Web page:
In Vino Veritas 23

To see East Germany as a refuge after the previous encounters would be a folly indeed.

Border sign at Heldra 1952, from the German Federal Archive


This was the cold war alright, both psychologically and materially. Even the air seemed to be contaminated by the insidious power of the STASI.
We paused somewhere to check on directions. This involved the simple procedure of knocking on the door of an unremarkable house. The reception from the male occupant was a symbiosis of suspicion and palpable fear. GO AWAY. Maybe somebody had been informing and he dreaded the chilling rattle of an unknown visitor… An unnerving experience for both of us.


East German “Border scout” (Border recconnaissance platoon) of the GDR Border Troops, here taking a photograph of US Army activities across the inner German border.

The STASI or Ministry of Security was founded in 1950. At it’s height it was the largest and most feared state security outfit on the planet. The scale of ‘informing’ on your fellow citizens was staggering. One could simply disappear. Citizens turned informants became a vast network. It had strong links to the KGB and could infiltrate Western countries.


Preserved section of the inner German border wall at Mödlareuth, Bavaria/Thuringia.
Angelo D Alterio

Materially the traffic and roadside furniture were the embodiment of menace.The whole theatre was given dramatic emphasis by being enveloped in freezing fog. Troop carriers, half-tracks and tanks emerged from the misty depths and rumbled on their way. The roadside borders consisted of watch towers, barbed wire and search lights. The ‘Third Man’ was not in this league. It was the culmination of all the totalitarian literature and experience that one had ever read. One pathetic consolation, our German plates would not raise an eyebrow here.


West Berliners entering East Berlin at the border crossing Chausseestraße on 28 December 1963 . From the German Federal Archive

In the encircling gloom and darkness we got to West Berlin. The whole process of finding somewhere to stay, let alone pay for it, was beyond us. A cosy night in Esmeralda beckoned. Oh joy.
In the morning, through the fogged up windows, we could see the plump, well breakfasted inhabitants toddling off to work, chatting away, life on earth turned upside down. How could this be? What about the world we had just left?


Krüger postcard Berlin (former West Berlin area), Kurfürstendamm c.1965


Esmeralda had a freshen up and a pep talk. The fading clutch continued in fade mode. I pretended the gear box was full of newly hatched chickens, gently does it.
Off to the south through West Germany en route to Munich, progressing through an agreeable landscape. Ahead, a signpost, a rather flimsy affair, almost an afterthought. One word. Dachau. We get there.

One abiding image; a grainy 2 metre square photograph of a pile of children’s shoes.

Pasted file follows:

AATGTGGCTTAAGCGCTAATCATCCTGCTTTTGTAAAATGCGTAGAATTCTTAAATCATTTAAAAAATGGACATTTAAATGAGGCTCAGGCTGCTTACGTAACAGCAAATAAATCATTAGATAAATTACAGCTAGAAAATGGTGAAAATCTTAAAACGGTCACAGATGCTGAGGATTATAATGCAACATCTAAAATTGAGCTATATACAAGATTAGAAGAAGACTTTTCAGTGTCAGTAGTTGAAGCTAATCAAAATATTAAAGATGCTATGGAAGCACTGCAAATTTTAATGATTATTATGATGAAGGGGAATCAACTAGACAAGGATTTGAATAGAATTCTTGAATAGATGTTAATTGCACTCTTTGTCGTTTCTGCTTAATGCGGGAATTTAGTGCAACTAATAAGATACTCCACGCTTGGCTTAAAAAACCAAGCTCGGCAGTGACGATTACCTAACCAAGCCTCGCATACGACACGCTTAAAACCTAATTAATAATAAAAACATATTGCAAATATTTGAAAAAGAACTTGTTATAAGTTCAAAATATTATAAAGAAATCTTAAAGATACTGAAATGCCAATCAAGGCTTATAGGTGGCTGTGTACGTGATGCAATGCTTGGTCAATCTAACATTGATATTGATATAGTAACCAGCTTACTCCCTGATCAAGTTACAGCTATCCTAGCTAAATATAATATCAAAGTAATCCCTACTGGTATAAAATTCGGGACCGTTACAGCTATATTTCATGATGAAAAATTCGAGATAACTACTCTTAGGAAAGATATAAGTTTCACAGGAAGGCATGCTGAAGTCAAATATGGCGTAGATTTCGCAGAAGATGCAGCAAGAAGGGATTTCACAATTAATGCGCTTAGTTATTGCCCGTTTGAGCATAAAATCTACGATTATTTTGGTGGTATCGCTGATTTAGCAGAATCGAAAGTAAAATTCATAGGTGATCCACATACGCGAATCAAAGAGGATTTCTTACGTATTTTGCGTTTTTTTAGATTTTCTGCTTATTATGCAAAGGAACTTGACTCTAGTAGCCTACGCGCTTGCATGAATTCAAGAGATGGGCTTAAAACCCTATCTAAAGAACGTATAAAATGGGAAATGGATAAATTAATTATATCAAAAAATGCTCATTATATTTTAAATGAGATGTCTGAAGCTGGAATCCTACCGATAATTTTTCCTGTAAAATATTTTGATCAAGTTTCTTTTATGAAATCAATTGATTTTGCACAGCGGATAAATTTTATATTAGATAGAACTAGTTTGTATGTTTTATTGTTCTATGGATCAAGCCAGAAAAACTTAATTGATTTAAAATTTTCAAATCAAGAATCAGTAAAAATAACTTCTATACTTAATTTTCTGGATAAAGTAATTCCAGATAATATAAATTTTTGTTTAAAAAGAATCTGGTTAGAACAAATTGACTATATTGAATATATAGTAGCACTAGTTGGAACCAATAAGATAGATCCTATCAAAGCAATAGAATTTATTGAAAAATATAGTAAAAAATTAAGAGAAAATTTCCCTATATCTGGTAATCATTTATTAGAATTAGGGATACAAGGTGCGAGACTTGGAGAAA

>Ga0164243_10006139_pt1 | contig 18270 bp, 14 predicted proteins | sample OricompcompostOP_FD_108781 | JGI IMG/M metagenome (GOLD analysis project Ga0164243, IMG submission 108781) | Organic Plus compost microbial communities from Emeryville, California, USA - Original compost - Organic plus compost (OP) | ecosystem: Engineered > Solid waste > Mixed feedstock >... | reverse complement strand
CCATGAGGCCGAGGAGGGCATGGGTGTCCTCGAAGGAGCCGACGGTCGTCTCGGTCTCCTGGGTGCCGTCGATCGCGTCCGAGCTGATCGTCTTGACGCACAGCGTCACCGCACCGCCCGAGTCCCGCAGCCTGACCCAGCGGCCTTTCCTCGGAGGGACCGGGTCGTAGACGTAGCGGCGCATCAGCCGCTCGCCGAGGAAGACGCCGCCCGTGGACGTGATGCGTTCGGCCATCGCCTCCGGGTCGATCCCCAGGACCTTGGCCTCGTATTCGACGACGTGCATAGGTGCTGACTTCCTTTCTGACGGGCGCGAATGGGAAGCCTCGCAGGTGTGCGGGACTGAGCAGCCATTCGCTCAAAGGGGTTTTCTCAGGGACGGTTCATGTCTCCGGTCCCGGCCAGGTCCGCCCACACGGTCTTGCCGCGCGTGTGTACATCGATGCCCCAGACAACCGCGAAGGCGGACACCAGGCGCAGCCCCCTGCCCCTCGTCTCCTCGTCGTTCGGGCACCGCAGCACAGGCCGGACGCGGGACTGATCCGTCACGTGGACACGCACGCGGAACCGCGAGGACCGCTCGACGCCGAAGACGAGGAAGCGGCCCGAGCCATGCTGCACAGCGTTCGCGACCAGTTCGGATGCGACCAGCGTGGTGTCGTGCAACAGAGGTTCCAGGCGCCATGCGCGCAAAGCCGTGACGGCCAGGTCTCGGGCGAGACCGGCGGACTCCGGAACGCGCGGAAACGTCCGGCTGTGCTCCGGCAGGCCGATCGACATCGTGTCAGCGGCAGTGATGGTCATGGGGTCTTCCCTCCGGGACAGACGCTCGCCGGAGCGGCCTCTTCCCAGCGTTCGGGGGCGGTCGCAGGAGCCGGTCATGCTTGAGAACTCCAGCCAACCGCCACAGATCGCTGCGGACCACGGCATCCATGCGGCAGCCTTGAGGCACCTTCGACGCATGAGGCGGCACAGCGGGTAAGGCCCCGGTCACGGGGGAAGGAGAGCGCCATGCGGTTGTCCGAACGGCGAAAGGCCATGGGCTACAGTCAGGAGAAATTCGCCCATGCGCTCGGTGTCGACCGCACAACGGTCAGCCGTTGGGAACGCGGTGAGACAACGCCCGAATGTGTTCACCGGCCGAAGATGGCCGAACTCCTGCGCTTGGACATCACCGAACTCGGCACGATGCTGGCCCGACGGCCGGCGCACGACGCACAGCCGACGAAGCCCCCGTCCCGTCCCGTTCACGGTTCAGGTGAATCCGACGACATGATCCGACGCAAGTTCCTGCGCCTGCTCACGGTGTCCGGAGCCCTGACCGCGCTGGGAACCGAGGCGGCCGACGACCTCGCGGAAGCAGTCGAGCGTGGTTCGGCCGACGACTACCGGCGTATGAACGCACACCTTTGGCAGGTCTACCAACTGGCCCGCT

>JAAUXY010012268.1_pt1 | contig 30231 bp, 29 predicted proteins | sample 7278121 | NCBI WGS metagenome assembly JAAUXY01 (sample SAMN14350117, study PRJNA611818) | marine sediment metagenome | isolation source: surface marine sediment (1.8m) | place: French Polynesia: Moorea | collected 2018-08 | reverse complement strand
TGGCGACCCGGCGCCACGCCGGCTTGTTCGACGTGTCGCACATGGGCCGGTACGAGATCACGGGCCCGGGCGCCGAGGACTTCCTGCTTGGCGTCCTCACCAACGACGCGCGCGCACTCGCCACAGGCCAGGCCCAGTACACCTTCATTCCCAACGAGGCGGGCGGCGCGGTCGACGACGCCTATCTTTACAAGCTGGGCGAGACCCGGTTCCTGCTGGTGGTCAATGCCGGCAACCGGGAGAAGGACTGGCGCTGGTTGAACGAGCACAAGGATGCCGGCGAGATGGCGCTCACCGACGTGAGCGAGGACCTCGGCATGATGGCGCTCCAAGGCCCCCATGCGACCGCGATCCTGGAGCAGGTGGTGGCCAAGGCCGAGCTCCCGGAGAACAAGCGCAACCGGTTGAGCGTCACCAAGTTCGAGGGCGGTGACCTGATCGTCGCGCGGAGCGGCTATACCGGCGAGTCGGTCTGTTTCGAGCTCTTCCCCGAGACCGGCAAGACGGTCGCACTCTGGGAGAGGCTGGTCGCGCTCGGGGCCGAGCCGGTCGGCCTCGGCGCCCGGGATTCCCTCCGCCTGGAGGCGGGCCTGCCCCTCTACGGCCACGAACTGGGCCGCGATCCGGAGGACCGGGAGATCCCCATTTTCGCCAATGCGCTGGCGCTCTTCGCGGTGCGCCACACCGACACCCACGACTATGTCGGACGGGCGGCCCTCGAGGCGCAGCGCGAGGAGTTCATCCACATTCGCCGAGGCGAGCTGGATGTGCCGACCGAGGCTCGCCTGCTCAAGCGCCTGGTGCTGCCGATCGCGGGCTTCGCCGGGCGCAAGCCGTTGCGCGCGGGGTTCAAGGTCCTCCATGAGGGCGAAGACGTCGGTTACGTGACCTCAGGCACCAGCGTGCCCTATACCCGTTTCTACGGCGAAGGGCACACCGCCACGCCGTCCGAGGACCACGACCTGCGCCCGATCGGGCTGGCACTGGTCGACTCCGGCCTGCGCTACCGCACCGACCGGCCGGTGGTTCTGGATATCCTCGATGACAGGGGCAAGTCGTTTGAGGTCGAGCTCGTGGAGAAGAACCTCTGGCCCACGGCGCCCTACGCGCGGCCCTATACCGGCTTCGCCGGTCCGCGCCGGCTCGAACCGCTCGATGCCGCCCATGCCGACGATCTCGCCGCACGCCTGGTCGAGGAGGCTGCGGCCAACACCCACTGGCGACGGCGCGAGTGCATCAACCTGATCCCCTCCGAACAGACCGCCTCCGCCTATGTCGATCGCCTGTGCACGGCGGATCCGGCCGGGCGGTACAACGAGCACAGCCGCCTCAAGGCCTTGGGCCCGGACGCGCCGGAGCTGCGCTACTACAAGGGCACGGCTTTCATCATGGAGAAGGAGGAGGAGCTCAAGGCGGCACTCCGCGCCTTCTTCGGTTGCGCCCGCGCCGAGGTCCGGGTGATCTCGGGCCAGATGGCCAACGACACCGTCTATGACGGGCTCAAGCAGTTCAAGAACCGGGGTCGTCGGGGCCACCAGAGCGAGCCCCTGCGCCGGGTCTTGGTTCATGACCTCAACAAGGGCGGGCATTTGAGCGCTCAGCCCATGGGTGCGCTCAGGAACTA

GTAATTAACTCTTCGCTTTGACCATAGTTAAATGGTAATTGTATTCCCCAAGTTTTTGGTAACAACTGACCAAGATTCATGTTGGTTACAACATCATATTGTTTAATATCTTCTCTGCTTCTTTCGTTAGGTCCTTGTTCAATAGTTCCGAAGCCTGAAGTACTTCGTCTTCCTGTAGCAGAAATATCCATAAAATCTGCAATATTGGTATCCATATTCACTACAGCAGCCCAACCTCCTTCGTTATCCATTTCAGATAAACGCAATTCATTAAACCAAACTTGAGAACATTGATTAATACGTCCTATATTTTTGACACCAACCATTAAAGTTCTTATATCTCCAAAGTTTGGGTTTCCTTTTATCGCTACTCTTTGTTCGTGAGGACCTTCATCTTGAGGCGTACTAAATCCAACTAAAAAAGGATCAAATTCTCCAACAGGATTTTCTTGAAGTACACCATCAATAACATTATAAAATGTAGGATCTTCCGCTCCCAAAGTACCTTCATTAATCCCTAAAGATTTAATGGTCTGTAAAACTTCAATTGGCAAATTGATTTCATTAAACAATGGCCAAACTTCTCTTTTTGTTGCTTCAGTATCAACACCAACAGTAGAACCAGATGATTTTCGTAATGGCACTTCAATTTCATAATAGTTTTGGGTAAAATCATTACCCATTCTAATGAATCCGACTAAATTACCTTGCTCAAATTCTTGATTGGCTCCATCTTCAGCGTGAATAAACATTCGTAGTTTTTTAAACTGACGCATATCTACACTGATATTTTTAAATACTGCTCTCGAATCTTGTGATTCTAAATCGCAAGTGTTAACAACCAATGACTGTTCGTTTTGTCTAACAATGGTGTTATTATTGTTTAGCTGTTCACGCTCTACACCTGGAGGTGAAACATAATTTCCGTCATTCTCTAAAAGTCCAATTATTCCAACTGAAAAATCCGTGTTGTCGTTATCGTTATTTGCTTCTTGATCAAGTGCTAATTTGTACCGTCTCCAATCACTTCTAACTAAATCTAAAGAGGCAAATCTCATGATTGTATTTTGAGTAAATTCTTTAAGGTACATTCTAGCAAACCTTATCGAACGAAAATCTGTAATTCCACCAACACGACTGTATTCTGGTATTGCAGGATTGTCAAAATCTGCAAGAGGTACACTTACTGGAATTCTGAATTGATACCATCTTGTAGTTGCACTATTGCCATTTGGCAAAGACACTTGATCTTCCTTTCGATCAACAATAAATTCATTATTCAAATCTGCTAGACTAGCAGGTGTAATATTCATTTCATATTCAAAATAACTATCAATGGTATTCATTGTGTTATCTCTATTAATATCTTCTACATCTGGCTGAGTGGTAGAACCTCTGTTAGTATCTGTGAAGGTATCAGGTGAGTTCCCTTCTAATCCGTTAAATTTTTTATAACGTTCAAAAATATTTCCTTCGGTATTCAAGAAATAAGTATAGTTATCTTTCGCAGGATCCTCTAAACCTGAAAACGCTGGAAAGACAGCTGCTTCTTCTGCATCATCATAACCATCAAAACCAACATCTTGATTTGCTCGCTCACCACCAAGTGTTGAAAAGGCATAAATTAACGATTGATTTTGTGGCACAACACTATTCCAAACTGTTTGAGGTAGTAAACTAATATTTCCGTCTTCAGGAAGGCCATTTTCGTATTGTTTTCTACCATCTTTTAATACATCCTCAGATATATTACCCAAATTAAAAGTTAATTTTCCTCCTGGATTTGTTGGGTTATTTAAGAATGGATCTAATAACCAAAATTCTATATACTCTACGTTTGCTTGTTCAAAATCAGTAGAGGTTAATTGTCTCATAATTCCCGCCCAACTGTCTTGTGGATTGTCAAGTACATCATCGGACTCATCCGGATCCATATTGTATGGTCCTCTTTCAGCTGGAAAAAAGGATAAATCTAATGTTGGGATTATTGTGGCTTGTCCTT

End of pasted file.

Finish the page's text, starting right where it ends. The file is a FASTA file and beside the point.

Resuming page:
A large pile of victims’ shoes piled up outside barracks in the Dachau concentration camp, May 1945. United States Holocaust Memorial Museum 

How such an image of apparent innocence could have such unimaginable implications burns itself into your head. Forever.


Onward across the Western Alps and into northern Italy. By now a few green shoots of spring were starting to appear. As we descended around a sharp corner, a small bank of lovely wildflowers presented themselves. A moment’s inattention. Keep your eyes on the road David! Too late.

https://ryderwalker.com/destinations/switzerland-italy/


Two motorcycle policemen were dead ahead as I drifted to the left. They were impressive and would not disgrace an Italian rugby team, their whole physicality set off by their splendid tan uniforms, Sam Brown belts and the shiniest of black boots imaginable. Even their bikes were Concours standard. Black shades glared.
They passed by. I counted to ten. By the time I got to six they had re-appeared, one at the front of the car, one at the rear. God they were menacing. The German plates screamed at them. A notebook was produced as we were ordered out of the car.
Ronda was quite blonde and could pass for German, I was close enough.
A fine of horrendous proportions was mentioned. We would pay for this, and how.

‘PASSPORTS’ one of them snapped. Ronda produced said document. He read the two words on the cover and handed it back, unopened. The world then spun 180 degrees on it’s axis.
Our man gazed into space in some kind of reverie. As he crunched the dangerous driving violation into waste paper , he breathed three words…..Orsongna, Cassino, Faenza.
From late 1943 to mid 1945, New Zealand regiments fought alongside the Italians in a series of brutal battles. Silence.
‘Where are you going?’, he asked ‘Firenze?’
‘The Uffizi’, came the reply.
Moments later, Esmeralda had a police escort, front and rear, to take us to the gallery. They helped us find a car park and bade us farewell in the most generous terms.

Wars cast a long shadow, not all of it bad.

In Vino Veritas 22

A final reflection on the vastness of Siberia.

Some 40 plus years later, Ronda and I had an all expenses paid trip, plus fee, to Sakhalin Island, a place described by Chekhov in a landmark series of articles (c.1890) as ‘hell’. It was a prison camp in Tsarist days.


A souvenir book of our visit to Sakhalin

It lies to the north of Japan, being the easternmost part of Russia and was divided into the northern Russian section with the southern belonging to Japan.

At the end of the Second World War, in a brutal conflict, the Russians conquered the whole island and lay claim to it to this day. A big part of the prize lies underground, the huge quantities of oil and gas being heavily exploited. This industry is multi national and the children of the employees, of course, need international schools.
Thus it was, early one week Ronda and I were happily doing a school visit in a local village, within a few days we flew to Seoul in Korea and then north to Sakhalin to work with the international kids. A remarkable (and exhausting) experience. Good exercise was provided by a fine tennis court and a sprinkling of tolerable tennis players amongst the staff.